PC Cases / Accessories

Cooler Master MasterBox 5 Case Review: Canada Model

« Hardware Installation and Clearance Compatibility

Final Thoughts

Usually when one tries to be many things to many people, it does not turn out well. The modular nature of the MasterBox 5 however makes it very accessible to all manner of users. For beginners, the modular aspect lends to ease of installation that make system assembly on mid-tower systems often frustrating. In the MasterBox 5, almost anything can be moved around so there are almost no obstacles or difficulties even if you have large hands. For advanced modders, the modular aspect lends itself to creative solutions and customizations without breaking out the drill to knock out rivets.  The modular configuration also lends itself to custom water-cooling builds.

MasterBox 5 Canada Model

Most of the MasterBox 5’s limitation involves mounting components that require additional, non-bundled parts. This includes 360mm radiator support and additional 3.5″ drives beyond the two able to be installed on the single default drive cage. Cooler Master is not alone in this approach to offer extras for  ~$5 to $20 per additional accessory, with Phanteks doing the same thing for the MasterBox 5’s closest rival which is their P400 and Pro M cases.  Phanteks has the edge of supporting 360mm radiators out of the box and fully steel construction (including drive cages and PSU shroud) but lack of availability and pricing once it crosses the border into Canada makes it significantly pricier (having a viewing window side panel adds to that price) at $119.99 compared to the US price of $79.99. The MasterBox 5 on the other hand is available for $89.99 Canadian ($79.99 for a limited time during launch period) and firmly so with Cooler Master having stronger distribution ties in Canada. This price bracket however is also quite competitive with some strong offerings from Corsair, NZXT, BitFenix with a lot less flexibility but having more features.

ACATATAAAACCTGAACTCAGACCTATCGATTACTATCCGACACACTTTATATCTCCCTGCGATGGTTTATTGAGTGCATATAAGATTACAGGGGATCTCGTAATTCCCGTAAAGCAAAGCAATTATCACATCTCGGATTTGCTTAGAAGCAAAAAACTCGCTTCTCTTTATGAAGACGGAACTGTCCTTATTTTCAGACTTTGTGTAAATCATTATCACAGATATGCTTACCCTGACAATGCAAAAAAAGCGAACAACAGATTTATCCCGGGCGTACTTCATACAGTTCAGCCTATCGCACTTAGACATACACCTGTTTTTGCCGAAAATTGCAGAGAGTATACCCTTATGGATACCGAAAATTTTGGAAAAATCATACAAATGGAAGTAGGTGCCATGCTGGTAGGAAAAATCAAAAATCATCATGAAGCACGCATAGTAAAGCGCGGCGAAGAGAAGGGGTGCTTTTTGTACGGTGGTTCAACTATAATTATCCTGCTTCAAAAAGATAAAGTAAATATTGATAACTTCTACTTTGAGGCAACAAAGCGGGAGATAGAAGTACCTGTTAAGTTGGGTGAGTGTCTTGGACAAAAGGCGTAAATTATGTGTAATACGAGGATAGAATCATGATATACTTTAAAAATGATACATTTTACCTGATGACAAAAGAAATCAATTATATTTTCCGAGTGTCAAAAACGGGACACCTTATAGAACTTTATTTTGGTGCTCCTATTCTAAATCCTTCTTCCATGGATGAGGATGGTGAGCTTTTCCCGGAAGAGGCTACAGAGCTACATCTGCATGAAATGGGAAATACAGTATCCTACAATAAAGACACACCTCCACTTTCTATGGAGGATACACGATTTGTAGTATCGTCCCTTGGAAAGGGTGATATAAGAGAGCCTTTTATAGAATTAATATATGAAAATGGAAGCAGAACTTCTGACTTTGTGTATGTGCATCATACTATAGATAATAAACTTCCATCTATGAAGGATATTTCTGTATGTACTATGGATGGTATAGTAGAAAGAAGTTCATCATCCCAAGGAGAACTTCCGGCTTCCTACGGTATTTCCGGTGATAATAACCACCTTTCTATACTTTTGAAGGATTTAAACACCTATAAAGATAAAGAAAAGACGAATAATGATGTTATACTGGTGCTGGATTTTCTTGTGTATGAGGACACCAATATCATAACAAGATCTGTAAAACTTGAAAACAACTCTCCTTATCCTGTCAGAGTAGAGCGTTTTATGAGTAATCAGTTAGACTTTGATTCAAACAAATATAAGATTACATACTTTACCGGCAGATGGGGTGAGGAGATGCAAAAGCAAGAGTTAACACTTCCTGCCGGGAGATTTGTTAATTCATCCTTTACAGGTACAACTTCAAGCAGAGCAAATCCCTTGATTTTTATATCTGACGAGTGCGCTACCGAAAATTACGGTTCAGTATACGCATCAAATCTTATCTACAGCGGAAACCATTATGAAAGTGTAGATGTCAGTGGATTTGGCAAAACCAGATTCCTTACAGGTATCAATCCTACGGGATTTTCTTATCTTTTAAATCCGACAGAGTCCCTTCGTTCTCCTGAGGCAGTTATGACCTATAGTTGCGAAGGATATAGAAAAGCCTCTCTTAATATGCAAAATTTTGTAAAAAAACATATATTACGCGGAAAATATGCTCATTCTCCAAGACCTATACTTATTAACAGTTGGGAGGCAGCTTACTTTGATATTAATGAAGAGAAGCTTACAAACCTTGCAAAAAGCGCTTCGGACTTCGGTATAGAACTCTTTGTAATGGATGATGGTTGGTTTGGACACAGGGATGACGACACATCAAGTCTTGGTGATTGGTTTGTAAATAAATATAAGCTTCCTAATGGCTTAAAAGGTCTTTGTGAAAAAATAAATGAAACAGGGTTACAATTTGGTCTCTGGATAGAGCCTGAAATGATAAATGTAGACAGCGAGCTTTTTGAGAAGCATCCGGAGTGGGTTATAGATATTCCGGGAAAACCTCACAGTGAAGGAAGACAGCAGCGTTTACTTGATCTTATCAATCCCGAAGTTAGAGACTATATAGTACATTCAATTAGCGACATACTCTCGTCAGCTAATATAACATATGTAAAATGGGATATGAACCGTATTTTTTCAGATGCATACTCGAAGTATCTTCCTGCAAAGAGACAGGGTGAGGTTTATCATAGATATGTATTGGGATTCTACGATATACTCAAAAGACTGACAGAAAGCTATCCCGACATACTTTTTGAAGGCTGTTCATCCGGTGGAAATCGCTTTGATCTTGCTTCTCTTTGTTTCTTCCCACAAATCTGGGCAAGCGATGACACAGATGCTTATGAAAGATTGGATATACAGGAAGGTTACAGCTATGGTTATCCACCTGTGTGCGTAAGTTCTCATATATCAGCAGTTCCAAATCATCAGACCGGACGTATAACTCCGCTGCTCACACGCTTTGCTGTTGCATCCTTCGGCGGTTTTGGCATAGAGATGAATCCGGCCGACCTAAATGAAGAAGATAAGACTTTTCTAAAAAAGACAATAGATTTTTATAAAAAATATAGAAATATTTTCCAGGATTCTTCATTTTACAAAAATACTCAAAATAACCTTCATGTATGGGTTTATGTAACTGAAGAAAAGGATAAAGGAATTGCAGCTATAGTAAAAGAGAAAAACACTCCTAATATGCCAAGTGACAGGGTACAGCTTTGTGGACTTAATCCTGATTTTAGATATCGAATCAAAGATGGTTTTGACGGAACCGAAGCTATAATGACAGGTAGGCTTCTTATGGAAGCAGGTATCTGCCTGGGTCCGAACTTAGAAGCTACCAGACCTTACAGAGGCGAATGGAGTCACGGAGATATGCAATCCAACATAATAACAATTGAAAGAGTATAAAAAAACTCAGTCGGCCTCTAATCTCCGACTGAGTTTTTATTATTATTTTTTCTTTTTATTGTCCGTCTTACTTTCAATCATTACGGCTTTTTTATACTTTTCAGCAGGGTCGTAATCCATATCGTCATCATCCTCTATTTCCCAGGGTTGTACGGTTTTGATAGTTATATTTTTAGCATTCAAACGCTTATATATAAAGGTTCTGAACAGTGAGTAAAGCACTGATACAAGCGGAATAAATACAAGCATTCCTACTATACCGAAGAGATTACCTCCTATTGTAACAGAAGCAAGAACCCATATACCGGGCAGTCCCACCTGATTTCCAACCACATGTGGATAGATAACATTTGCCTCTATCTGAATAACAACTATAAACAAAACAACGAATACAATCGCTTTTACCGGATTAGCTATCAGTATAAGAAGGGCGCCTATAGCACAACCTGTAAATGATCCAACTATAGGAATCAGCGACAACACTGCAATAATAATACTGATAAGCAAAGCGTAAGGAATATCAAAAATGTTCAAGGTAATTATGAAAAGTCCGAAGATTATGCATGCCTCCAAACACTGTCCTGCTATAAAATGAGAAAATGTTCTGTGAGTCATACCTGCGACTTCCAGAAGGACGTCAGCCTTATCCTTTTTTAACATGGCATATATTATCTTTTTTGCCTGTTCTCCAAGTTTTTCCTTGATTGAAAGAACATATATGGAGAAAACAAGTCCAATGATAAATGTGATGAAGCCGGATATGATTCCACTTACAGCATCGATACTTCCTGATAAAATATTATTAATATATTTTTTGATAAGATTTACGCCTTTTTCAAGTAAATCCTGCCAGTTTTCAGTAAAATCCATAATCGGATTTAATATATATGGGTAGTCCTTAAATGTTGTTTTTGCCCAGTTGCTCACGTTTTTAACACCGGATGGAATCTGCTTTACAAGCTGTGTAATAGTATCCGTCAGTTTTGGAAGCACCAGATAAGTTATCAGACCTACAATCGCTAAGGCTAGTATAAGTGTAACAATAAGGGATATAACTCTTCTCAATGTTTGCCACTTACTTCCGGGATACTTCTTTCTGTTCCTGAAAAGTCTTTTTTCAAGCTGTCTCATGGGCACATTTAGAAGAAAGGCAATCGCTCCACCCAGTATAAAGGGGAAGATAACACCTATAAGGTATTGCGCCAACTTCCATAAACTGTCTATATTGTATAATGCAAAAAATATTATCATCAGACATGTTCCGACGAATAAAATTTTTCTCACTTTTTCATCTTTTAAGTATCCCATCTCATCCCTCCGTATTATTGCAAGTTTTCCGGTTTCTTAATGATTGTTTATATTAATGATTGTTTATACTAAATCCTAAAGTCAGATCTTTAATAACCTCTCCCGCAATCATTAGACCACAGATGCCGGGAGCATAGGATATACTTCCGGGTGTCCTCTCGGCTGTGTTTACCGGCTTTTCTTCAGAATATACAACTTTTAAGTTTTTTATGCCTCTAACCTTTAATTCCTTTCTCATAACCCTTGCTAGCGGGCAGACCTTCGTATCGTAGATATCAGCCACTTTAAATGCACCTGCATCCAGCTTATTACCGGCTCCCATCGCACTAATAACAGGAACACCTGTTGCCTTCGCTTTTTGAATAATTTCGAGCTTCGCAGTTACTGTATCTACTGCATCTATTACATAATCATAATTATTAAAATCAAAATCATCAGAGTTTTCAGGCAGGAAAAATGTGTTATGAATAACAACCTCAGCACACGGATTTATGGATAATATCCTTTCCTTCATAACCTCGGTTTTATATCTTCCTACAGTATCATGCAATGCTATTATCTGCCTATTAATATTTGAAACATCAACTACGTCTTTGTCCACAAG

The bundled optional parts for the MasterBox 5 Canada model is fairly sensible having a 5.25″ cage, 3.5″ cage and SSD bracket included, however looking at how small the front fan bracket is (practically the size of a PCI-E slot cover that is 5.25″ drive bay wide), I fail to understand why this was not bundled instead of the PSU cover and/or the CM StormGuard expansion slot bracket. Aside from the front fan bracket and the drive cages, Cooler Master is also offering a windowed side panel for the MasterBox 5 and if it follows the MasterCase 5’s side-panel pricing, should have a $19.99 ~ 24.99 price tag.

Customization and personalization is key with Cooler Master’s MasterBox case series, in fact they encourage it with several of their media campaigns and case modding events. The flexible modular design seems to be the forward-thinking approach to cases and we will most likely see more manufacturers following this approach pop-up rather than having a high-end flagship with cascading product lines marketed to sub-groups. The modular approach is both beneficial to manufacturers (less tooling work, cost less in the long run) and users (case adapting as user requirements change, case upgrading modularly like the PC itself) so expect this practical approach to stay around for a while.

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Ron Perillo

Ron is a non-binary tech writer that presently identifies as a reviewer but is currently transitioning toward modding.
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